Foreigners who are purchasing high value properties in the UK, particularly in London, are exposed in greater measure to inheritance tax, particularly if the properties have future growth potential. On a property valued at £2 million, the exposure to inheritance tax at 40% (even after taking account of the additional nil rate band, currently £325,000, of a pre-deceased spouse added to that of a surviving spouse), is currently £540,000.
Prior to 1 April 2013, it was common for non-domiciled persons to acquire their UK residential properties through an offshore company. The shares of the offshore company were often held by the trustees of an offshore trust.
Impending changes to the capital gains tax regime applicable to non-residents owning UK properties, whether residential or for investment are likely to impact upon companies owning UK property, as well as other means of property ownership.
Since 21 March 2012,companies (and certain other corporate entities) holding high value residential property are now liable to 15% Stamp Duty Land Tax (“SDLT”) on acquisition , recurring yearly ATED charges, and also capital gains tax (“CGT”) at 28% on the “ATED- related gain” upon disposal of the property.
Previously, the gains of offshore companies disposing of UK residential properties escaped CGT.
The threshold at which the tax applies is to be lowered on a phased basis to £500,000 over the next 2 years. As from 1 April 2015, the entry level for the tax is any property over £1,000,000.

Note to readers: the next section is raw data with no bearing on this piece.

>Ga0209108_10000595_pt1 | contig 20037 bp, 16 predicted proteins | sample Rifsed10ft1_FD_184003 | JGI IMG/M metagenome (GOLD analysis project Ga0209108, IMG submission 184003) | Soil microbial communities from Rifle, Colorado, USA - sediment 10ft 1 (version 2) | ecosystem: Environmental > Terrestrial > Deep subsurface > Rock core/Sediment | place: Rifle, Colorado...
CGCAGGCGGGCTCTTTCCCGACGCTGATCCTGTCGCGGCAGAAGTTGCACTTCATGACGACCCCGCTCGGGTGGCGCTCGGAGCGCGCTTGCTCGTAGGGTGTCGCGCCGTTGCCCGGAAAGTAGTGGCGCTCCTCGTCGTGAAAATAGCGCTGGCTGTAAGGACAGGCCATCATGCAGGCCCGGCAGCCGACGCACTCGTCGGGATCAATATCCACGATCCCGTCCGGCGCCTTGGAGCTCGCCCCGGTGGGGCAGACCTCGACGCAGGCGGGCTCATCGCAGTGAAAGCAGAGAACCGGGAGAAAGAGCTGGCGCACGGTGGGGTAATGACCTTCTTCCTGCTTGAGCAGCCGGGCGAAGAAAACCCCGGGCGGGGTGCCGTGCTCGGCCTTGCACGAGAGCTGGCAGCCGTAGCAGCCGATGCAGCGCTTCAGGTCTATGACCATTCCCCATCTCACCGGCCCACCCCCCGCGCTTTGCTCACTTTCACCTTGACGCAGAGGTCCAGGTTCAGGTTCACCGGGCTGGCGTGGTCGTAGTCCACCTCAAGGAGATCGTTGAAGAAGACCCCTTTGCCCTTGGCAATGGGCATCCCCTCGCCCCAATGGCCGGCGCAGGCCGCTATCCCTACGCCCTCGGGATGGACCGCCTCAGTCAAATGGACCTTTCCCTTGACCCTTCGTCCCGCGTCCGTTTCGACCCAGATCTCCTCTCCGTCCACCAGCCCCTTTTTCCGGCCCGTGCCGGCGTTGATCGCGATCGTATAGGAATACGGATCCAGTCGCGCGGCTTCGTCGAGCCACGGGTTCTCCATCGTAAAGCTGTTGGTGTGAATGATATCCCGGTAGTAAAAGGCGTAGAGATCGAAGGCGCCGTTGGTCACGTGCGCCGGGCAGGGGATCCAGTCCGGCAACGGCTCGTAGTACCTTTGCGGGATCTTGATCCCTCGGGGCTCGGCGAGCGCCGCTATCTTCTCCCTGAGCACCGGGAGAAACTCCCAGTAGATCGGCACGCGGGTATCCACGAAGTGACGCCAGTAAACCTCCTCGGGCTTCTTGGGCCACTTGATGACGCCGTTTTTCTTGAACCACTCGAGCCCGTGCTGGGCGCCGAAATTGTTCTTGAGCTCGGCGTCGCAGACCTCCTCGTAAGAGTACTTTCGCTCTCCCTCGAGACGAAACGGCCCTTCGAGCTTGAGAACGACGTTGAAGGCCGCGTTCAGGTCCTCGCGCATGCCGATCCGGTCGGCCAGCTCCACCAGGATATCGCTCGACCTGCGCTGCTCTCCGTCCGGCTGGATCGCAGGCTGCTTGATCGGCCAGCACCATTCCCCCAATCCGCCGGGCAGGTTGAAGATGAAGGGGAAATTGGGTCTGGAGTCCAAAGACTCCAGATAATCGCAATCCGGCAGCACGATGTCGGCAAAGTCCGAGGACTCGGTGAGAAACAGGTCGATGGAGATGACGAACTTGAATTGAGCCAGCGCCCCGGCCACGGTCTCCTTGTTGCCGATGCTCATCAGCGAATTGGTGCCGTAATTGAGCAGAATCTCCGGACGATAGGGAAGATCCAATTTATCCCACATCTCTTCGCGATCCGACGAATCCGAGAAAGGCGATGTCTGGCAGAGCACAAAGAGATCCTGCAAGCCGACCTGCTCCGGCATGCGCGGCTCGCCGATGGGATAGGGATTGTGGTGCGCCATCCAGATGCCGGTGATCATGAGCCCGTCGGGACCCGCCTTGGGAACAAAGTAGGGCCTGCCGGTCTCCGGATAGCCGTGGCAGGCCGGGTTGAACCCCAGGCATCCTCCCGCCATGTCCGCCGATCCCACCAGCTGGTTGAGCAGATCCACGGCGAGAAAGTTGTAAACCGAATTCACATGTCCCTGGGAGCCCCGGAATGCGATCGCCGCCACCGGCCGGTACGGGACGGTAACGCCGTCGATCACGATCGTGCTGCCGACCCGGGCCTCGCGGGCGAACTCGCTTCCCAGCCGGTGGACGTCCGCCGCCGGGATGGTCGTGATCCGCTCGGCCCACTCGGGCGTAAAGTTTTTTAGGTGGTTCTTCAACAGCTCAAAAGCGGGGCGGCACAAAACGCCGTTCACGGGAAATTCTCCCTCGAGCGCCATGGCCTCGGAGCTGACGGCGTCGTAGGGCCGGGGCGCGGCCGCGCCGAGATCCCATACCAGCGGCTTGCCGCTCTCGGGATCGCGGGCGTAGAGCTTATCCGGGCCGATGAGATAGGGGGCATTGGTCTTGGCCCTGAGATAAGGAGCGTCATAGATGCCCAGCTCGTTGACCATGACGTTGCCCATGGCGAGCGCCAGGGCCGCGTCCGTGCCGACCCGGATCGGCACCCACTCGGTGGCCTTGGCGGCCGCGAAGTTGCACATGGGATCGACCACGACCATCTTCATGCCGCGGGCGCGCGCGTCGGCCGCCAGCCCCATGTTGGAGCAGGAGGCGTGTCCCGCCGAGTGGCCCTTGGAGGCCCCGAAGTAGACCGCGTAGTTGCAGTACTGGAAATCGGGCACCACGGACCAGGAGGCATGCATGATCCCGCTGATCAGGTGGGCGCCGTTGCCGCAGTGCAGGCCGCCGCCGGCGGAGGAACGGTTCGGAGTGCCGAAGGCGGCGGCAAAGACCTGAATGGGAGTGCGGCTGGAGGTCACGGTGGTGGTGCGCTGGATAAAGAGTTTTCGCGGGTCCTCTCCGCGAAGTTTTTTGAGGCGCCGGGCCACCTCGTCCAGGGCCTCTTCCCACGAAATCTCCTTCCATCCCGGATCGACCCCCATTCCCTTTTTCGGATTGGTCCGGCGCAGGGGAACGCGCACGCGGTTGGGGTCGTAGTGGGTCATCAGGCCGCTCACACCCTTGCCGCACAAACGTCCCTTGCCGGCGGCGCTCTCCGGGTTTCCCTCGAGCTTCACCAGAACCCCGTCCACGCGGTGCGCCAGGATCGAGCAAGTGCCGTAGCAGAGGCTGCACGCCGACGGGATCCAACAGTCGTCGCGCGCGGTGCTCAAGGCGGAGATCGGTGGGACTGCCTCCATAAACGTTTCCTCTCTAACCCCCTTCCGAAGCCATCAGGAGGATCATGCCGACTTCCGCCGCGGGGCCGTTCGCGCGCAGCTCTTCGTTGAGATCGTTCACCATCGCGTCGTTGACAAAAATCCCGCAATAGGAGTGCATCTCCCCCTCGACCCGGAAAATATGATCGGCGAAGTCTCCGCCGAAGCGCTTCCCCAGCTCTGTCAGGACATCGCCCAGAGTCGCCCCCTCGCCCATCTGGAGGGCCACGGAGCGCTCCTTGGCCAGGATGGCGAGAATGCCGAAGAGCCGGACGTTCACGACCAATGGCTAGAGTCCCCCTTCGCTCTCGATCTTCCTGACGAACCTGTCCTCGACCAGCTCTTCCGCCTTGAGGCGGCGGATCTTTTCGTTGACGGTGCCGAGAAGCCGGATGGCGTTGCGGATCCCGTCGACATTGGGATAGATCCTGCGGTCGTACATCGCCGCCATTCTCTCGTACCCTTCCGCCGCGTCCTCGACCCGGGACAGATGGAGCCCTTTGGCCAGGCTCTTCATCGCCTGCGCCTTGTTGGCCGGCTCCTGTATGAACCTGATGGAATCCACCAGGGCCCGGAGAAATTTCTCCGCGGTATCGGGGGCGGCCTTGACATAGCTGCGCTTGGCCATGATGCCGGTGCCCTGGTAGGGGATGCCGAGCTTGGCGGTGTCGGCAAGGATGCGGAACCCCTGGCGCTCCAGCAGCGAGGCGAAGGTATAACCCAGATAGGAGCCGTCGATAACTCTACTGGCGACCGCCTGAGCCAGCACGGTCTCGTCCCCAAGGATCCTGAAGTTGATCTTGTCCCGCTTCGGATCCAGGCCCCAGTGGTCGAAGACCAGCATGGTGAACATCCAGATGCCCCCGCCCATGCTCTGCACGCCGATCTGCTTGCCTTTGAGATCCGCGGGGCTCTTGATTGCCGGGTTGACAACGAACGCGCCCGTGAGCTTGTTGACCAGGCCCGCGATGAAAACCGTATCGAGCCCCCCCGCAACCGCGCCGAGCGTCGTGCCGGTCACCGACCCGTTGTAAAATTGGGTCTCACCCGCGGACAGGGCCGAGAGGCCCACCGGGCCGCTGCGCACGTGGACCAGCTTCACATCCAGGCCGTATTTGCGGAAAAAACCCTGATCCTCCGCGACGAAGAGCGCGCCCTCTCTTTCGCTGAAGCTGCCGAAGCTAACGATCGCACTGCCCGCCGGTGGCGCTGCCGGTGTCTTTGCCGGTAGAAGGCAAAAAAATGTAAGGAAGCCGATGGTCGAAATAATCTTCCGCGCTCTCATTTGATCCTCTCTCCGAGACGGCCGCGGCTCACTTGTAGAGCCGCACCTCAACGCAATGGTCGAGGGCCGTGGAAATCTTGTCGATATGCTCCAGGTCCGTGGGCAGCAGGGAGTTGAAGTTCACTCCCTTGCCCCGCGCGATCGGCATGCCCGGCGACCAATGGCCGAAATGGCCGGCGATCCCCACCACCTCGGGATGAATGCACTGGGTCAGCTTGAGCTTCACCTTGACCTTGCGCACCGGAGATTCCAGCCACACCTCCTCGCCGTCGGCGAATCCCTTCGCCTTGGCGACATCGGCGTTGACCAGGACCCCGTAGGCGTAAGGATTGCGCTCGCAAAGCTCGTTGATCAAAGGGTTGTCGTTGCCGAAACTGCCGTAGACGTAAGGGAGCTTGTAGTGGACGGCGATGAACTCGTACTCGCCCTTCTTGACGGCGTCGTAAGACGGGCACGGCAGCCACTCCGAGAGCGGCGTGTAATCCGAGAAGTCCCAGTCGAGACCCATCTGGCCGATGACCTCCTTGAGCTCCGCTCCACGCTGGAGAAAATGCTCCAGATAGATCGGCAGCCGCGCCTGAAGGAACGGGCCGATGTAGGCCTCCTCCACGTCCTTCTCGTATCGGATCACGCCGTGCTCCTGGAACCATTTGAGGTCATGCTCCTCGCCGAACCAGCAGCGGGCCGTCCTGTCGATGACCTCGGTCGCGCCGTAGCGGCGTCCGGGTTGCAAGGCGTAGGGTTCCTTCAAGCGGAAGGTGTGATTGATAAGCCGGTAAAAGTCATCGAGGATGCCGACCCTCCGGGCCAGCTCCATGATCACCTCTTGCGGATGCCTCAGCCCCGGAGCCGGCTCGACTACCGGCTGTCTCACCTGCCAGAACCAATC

Reliefs apply where the property is held as part of a business (e.g. property rentals and developments). However, for properties which are used for residential purposes, the new tax regime is a deterrent to using offshore companies to hold UK residential property, unless the company is merely acting as a nominee.
“Future Gains” of Non-residents
Additionally, in his Autumn Statement in December 2013, the Chancellor announced that, from April 2015, capital gains tax is to be extended such that “future gains” on all disposals of UK residential property by non-residents would be subject to the charge.
It appears that non-resident individuals and partners holding UK residential properties are likely to be caught by the new regime, as are non- resident companies. The changes may also impact upon foreign trusts to some extent. The details regarding the applicable rates and how the tax is to operate are yet to be announced.
There will be no exclusions from tax on future gains by reason of business or commercial purposes.
A consultation was held between April and June 2014, and it is anticipated that the outcome of the consultation is to be published by the end of the year.
It is likely that the future gain which falls to be taxed may be determined by reference to a date from which the value of the property has been “rebased”.
The unexpected announcement on 4 August 2014 by HMRC that loans into the UK secured on unremitted gains will be a remittance into the UK as opposed to HMRC’s previous interpretation that the interest and costs of servicing the loan constituted a remittance, will impact upon the future financing of UK property acquisitions.
The recent consultation has also proposed further changes to the “principal private residence” relief for exemption for CGT. In respect of multiple residential properties, the election personally by the taxpayer as to which property is the principal private residence may be replaced by a determination according to objective criteria.
Should non-residents be imminently acquiring UK residential properties or contemplating doing so, it is advisable that advice be sought as to alternative solutions to mitigate UK taxes. Completion of property transactions may also be time critical, in the light of current developments.
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